Conspiracies Are Things

Abrons Arts Center is pleased to announce Conspiracies Are Things, the first exhibition organized by the 2016-17 curator-in-residence, Xavier Acarín. The exhibition departs from an interest in disruption as a motif that characterizes the present and features a group of artists attentive to the processes of alteration and violence in their practices. While sometimes disruption is applied to formal concerns of object-making and ways of distressing materials, it can also disclose the physical realities of technologies and environments that are often rendered impalpable. Malfunction upsets the normative ease and ignorance of daily ritual, drawing attention to the turbulence that is always active under the surface. The works presented in this exhibition deliberately unsettle and disclose the anguished qualities of our existence.

The alteration of the techno-sphere mirrors the disruption of weather patterns, and although these are produced by human means, they constitute systems outside human control. These are expressive of the damaged alliance between humans and their surroundings, between expectations and satisfactions. The recent explosions of the Samsung Galaxy Note 7 and the recent cyber attack that destabilized online access using hundreds of thousands of internet connected devices, unveil the features of a world that emerges as strange and unknown. These two cases expose our embeddedness in cycles of violence. The smartphones become time bombs, connecting its users with the processes of natural and human exploitation defined by global trade and low-wages. Our domestic appliances are engaged in cyber warfare without us even noticing. The state is confronted by non-state powers, secret services by hacker’s groups. Dominated by hidden interests, the world becomes incomprehensible.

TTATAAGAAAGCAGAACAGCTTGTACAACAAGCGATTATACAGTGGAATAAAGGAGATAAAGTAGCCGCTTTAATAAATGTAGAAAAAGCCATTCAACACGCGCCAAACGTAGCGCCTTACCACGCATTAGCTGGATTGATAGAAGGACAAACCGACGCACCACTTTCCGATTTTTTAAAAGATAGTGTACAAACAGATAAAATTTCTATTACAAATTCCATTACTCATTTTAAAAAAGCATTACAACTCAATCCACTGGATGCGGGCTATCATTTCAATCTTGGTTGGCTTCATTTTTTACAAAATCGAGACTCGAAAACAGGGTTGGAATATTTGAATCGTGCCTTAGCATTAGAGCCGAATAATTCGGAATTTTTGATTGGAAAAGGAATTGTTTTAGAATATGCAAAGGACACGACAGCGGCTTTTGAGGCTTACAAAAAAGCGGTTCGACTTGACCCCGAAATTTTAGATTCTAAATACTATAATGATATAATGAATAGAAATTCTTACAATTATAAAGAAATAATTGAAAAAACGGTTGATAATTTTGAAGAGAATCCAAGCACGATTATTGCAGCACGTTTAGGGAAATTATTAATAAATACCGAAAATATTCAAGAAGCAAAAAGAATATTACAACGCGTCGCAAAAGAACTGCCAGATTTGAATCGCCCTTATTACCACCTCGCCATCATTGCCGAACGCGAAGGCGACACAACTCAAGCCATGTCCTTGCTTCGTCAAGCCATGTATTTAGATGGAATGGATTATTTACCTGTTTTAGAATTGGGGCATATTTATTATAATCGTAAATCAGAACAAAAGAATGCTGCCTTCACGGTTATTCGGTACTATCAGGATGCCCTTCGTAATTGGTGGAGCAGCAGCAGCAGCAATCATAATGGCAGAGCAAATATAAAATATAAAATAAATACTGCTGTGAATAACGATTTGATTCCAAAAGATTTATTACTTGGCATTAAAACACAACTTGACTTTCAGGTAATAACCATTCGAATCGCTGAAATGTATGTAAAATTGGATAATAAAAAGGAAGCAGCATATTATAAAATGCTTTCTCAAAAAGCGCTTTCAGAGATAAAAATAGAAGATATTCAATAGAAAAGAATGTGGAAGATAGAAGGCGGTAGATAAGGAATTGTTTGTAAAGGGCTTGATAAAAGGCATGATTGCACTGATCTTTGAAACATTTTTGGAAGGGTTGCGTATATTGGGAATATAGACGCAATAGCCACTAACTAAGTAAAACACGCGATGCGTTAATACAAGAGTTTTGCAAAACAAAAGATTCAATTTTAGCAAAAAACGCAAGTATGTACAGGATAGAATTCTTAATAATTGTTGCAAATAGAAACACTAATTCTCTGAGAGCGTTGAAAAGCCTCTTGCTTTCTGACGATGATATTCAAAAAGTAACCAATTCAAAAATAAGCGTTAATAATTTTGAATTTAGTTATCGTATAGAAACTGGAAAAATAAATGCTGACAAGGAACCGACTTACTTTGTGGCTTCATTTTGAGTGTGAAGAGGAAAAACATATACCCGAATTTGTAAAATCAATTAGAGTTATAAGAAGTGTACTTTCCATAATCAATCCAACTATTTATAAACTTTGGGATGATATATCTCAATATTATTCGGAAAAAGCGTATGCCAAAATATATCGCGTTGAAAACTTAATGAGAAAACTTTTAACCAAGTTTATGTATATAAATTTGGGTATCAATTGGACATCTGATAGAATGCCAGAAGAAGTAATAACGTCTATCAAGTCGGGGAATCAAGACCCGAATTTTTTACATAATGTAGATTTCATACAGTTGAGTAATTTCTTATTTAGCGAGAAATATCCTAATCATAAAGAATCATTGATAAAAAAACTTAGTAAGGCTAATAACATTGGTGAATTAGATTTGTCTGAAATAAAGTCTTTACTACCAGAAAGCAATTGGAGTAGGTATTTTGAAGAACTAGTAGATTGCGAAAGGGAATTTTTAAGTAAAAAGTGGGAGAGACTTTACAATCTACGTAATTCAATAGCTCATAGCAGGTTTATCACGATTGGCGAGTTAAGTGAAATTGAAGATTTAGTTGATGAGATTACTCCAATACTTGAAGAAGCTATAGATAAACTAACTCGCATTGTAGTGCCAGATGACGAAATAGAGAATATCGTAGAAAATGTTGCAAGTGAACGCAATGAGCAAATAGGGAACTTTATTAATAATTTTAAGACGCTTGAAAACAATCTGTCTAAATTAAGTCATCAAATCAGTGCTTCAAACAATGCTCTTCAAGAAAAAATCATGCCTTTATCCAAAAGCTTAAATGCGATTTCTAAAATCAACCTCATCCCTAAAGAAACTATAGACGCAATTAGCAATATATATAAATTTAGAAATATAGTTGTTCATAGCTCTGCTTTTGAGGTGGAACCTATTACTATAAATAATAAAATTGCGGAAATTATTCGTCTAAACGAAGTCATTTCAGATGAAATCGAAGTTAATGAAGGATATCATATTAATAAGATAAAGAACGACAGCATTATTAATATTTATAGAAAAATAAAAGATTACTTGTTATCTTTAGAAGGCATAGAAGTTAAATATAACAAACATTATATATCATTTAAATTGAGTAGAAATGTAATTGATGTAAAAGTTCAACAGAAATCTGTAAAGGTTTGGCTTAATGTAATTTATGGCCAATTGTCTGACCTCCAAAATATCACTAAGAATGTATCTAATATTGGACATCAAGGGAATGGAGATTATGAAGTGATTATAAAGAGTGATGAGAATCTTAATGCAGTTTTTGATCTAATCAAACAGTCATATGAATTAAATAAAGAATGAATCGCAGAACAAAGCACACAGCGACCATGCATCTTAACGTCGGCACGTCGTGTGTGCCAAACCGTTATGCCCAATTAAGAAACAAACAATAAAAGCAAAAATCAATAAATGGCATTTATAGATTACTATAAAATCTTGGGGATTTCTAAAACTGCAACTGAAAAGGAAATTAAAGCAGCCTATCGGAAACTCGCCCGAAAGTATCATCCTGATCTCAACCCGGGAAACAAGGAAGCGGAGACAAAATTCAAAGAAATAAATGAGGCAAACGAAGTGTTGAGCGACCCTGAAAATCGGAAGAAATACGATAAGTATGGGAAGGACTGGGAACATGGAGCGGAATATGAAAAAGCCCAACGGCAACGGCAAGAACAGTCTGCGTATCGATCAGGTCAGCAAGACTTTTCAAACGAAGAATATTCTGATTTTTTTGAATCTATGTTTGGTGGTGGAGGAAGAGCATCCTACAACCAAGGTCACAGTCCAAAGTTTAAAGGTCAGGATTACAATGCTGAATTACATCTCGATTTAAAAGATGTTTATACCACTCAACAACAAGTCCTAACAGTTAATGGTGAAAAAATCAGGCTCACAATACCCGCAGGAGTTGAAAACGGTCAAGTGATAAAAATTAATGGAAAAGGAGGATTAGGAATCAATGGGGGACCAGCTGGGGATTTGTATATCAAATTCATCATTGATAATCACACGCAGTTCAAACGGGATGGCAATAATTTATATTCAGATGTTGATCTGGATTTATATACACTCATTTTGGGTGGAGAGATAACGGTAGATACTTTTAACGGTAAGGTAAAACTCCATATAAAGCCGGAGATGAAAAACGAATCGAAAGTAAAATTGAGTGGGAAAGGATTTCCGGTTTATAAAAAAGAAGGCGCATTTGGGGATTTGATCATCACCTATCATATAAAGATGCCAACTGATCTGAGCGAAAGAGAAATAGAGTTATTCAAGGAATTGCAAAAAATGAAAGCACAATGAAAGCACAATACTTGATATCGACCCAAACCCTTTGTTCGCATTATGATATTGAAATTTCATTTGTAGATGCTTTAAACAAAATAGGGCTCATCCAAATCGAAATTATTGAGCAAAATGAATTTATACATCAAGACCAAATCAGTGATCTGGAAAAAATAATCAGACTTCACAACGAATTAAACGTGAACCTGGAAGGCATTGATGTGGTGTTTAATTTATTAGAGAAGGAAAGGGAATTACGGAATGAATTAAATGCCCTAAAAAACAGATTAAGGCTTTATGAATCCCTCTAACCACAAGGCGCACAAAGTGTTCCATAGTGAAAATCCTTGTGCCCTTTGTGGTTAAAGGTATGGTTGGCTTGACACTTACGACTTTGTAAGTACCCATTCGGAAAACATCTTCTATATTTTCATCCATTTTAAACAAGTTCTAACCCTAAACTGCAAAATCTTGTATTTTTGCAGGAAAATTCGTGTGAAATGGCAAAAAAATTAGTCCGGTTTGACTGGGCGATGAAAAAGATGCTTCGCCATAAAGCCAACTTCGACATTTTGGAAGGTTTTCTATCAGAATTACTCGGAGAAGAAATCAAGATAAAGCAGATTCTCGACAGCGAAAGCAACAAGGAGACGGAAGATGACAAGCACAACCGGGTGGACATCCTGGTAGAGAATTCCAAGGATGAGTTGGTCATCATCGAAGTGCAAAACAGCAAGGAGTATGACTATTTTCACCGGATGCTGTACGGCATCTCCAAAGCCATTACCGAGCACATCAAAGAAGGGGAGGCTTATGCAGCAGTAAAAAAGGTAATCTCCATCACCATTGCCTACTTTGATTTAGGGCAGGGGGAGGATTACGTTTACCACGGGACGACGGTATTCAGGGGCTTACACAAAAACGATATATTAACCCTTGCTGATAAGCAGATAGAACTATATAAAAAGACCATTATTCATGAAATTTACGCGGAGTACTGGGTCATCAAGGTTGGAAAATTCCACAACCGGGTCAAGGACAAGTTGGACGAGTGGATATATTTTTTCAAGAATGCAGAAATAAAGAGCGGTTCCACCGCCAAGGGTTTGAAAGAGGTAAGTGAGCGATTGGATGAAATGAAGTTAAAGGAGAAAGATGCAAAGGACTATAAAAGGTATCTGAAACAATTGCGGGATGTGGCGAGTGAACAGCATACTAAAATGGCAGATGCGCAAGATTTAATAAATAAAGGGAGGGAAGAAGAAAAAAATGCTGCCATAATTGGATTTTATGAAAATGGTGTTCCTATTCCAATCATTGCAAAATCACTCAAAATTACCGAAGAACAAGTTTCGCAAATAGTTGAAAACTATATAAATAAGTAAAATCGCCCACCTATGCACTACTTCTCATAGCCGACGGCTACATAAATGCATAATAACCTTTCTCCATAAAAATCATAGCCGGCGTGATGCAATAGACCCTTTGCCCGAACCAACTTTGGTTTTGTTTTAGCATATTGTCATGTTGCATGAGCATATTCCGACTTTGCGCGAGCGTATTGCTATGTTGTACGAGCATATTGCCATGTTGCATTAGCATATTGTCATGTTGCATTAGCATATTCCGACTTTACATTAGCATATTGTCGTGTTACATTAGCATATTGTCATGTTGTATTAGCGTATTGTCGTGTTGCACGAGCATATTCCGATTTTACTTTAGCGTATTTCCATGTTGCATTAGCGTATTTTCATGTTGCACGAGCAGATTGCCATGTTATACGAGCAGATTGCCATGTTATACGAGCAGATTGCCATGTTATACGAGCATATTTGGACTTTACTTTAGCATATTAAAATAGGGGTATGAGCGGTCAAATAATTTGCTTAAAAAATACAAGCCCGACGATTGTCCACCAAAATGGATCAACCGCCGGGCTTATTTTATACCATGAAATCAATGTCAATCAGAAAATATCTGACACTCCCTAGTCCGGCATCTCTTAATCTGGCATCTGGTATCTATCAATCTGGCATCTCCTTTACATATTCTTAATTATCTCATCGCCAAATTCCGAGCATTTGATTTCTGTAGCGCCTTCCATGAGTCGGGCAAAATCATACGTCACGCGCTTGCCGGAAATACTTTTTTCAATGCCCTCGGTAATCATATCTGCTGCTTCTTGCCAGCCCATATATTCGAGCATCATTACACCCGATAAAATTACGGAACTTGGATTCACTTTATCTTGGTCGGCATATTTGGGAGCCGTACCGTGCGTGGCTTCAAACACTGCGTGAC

Image by Juan Kasari


Sarah Anderson

Hanging Man I, 2015
66 inches x 72 inches x 96 inches
Dibond, throwing javelin, sculpture remnant, wood, aluminum, cord, lightbulb.; Hanging Man fragment: fresco over foam.

Hanging Man II, 2016
40 inches x 36 inches x 86 inches
Dibond, throwing javelin, sculpture remnant, aluminum, cord, lightbulb, wall; Hanging Man fragment: fresco over foam, steel.

Slip of the Tongue, 2016
40.15 inches x 36 inches x 76 inches
Dibond, patent leather-covered stanchion rope, wood, aluminum, painted plexiglass, neon.

Deville Cohen

Sculptural Excerpt (square), 2016
30 inches x 21 inches x 17 inches
Paper, wood, metal, wax, body-hair, acrylic, paint, pushpins, magnets, motor, kinexTM, monitor, media player, video.

Sculptural Excerpt (pink), 2016
24 inches x 23 inches x 21 inches
Paper, wood, metal, wax, body-hair, acrylic,
paint, pushpins, magnets, fluorescent light monitor, media player, video.

Nick Doyle

In Attempt of A Transcendental Experience
30 inches x 30 inches x 4 inches Dibond and LED.

Juan Kasari

Selection of images from the series Spectroscope 20 inches x 20 inches
Pigment prints.

Gabriel Pericàs

Pendulum (Mouse Ball—Horse Hair) #1, #2, #3, 2015-2017
Dimensions variable
Horse hair, steel, rubber.